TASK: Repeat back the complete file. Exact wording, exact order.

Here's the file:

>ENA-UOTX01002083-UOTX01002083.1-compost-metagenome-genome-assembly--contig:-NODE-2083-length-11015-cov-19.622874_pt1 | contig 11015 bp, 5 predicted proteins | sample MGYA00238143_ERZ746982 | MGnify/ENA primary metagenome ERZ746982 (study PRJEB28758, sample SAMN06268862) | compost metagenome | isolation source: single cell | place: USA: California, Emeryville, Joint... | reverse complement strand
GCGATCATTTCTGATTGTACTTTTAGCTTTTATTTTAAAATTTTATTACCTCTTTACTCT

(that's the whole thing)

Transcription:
>ENA-UOTX01002083-UOTX01002083.1-compost-metagenome-genome-assembly--contig:-NODE-2083-length-11015-cov-19.622874_pt1 | contig 11015 bp, 5 predicted proteins | sample MGYA00238143_ERZ746982 | MGnify/ENA primary metagenome ERZ746982 (study PRJEB28758, sample SAMN06268862) | compost metagenome | isolation source: single cell | place: USA: California, Emeryville, Joint... | reverse complement strand
GCGATCATTTCTGATTGTACTTTTAGCTTTTATTTTAAAATTTTATTACCTCTTTACTCT